It won’t happen for months or years, but you know someone is already planning for the day. When the SR99 tunnel is finished, more than SR99 will be affected. For decades, John Street, Thomas Street, and Harrison Street have ended or been cut by the highway. A concrete barrier blocked official pedestrian access. South Lake Union’s connection to Seattle Center was severed.
When Bertha bursts free there will be celebrations and most of the attention will focus on the tunnel, the waterfront, and the traffic. Barriers in places like at those three intersections will be up until 2019 because the structures inside the tunnel will take years to complete. People and businesses living in the neighborhood of those three streets are probably already planning for the improvement to their non-motorized traffic flow.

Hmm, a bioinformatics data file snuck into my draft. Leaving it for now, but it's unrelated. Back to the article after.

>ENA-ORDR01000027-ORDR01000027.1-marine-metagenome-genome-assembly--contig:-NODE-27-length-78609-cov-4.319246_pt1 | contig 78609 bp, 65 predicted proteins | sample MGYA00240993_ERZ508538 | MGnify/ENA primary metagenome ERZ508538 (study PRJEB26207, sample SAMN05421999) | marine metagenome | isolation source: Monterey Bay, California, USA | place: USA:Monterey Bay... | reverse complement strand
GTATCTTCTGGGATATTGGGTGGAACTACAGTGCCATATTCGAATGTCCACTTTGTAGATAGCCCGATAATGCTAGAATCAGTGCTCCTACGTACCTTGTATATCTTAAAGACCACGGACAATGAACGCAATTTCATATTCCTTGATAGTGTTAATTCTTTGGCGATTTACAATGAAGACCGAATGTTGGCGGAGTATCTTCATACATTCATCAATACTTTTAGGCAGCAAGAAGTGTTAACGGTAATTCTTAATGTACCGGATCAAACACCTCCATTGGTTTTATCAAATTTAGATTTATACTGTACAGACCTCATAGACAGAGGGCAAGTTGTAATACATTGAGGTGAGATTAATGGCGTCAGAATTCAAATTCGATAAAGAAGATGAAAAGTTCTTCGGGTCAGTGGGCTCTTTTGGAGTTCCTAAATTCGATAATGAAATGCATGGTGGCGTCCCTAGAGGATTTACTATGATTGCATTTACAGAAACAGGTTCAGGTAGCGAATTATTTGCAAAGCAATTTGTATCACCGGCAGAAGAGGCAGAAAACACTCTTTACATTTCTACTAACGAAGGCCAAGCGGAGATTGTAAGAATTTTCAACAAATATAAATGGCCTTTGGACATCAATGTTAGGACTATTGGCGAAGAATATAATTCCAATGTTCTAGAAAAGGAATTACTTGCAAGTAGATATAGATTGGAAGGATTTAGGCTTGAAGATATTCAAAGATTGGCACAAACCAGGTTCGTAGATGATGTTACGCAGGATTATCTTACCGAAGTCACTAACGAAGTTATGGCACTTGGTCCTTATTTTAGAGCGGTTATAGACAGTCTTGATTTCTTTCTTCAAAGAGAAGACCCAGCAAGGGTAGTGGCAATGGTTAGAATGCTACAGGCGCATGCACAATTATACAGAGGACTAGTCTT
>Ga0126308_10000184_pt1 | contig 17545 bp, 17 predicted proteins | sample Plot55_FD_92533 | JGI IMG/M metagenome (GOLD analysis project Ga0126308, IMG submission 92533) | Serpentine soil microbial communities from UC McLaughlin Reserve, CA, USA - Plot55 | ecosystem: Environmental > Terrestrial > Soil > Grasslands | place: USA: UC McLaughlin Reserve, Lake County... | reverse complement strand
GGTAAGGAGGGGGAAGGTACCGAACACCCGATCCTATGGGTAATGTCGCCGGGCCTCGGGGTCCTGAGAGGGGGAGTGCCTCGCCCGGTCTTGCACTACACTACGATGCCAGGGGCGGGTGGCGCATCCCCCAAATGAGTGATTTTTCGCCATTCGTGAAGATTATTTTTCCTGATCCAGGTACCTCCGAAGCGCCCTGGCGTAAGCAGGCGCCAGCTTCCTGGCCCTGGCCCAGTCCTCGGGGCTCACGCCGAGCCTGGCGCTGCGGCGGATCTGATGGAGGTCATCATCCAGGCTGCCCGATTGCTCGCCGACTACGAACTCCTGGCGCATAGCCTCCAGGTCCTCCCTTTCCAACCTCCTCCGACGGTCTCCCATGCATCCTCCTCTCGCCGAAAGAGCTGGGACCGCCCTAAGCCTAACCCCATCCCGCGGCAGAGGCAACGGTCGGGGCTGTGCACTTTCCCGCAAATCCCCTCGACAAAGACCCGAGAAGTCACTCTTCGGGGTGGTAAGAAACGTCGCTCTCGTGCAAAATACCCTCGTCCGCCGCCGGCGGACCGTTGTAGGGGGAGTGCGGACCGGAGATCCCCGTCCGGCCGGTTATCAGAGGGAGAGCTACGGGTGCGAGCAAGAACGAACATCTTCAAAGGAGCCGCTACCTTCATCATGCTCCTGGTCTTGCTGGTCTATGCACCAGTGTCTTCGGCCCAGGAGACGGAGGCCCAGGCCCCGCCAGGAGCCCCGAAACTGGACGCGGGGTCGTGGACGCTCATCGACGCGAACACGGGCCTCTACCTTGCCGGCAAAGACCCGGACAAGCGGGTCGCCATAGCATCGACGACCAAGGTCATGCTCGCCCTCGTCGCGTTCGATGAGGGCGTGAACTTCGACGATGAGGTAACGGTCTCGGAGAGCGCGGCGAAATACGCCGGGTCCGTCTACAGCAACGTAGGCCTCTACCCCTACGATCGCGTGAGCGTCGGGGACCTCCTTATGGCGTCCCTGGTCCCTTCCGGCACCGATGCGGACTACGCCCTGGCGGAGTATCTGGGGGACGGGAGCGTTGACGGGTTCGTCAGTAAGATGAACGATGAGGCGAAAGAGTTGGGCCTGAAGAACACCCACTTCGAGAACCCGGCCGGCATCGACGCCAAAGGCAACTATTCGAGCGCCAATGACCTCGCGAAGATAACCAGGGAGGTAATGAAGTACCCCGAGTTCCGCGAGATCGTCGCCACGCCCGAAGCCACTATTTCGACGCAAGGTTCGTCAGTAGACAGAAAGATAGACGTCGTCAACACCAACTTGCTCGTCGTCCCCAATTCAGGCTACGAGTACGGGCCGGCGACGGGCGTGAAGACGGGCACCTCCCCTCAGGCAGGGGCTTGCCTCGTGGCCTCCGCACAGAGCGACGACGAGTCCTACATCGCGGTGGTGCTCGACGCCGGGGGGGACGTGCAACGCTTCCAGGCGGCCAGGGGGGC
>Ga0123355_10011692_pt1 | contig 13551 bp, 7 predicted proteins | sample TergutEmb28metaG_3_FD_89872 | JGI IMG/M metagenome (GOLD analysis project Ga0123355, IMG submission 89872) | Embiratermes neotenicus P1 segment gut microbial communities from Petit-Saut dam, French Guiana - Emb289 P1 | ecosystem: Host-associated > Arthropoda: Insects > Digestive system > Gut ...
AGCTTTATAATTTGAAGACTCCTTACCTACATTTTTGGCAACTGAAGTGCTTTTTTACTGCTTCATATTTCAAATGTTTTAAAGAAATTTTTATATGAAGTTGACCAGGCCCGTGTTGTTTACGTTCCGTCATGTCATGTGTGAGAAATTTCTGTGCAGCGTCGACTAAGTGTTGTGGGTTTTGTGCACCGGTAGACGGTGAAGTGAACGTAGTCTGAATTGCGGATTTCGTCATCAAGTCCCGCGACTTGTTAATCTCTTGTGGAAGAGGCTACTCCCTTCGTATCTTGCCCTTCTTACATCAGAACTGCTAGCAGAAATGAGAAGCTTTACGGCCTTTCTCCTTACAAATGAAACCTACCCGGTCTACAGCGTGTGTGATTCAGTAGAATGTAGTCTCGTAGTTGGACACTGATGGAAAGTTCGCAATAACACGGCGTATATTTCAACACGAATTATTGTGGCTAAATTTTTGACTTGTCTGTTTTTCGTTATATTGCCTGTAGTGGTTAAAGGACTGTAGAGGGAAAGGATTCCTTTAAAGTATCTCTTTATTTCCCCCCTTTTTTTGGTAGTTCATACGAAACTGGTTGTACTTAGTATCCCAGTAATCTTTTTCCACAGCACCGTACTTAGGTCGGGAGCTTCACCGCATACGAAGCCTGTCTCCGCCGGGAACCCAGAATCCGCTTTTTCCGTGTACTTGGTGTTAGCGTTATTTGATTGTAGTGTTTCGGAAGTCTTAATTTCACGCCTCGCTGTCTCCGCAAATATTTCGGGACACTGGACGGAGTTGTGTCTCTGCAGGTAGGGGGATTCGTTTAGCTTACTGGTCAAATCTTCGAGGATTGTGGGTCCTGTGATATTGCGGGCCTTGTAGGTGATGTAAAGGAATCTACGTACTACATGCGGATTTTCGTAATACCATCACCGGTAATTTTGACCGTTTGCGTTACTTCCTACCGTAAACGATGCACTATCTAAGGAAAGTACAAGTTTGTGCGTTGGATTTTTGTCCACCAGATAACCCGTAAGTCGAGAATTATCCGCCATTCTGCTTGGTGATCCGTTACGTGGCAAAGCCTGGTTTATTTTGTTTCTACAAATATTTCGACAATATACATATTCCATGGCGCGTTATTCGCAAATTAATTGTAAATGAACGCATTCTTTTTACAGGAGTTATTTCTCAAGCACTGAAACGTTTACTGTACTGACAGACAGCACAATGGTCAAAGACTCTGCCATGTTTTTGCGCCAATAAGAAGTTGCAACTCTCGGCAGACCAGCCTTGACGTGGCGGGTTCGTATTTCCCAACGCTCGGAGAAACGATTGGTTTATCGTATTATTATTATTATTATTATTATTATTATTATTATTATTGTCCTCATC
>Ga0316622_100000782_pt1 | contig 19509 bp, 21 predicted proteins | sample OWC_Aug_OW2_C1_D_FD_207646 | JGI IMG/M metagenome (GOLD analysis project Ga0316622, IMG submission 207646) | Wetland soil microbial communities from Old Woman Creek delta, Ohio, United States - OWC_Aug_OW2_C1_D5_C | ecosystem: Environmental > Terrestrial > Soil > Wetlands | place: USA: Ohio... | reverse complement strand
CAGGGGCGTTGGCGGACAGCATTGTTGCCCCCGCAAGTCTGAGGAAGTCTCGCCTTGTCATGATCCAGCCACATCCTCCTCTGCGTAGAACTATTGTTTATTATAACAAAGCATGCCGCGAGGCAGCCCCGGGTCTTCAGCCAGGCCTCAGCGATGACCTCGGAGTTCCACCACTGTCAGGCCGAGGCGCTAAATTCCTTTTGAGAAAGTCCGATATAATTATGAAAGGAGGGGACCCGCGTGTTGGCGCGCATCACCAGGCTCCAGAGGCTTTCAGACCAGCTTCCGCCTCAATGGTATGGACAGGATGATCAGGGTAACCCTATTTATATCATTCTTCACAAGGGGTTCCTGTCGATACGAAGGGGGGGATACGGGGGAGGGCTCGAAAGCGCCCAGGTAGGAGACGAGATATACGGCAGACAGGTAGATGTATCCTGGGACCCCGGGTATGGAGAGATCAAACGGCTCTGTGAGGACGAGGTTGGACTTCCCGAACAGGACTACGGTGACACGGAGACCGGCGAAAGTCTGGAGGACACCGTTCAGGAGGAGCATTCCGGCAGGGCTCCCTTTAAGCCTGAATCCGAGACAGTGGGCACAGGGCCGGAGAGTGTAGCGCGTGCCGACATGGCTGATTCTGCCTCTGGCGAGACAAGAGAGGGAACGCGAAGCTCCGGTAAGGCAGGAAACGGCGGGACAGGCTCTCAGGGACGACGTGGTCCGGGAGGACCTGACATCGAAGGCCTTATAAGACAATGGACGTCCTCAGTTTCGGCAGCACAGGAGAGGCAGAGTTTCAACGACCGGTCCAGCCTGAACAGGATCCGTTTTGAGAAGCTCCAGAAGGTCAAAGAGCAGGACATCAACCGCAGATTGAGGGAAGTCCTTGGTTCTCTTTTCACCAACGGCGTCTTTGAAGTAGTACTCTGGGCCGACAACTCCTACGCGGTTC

Access to Seattle Center events will no longer find people hurdling the barriers. The other side of the wall that was the highway will then be more appealing to restaurants and shops. Parking may be eased. There may be a more continual blending from the Space Needle down to the lake.
Any major change in our transportation infrastructure draws major attention because of the money, time, and disruption involved. The major benefits come later, hopefully. The overlooked benefits aren’t necessarily insignificant. It will be interesting to watch this pocket of the city as it prepares for the shift.
Of course, the major assumption is that Bertha does burst free. No problem, there. Right?
Listen to an interview on KUOW for more.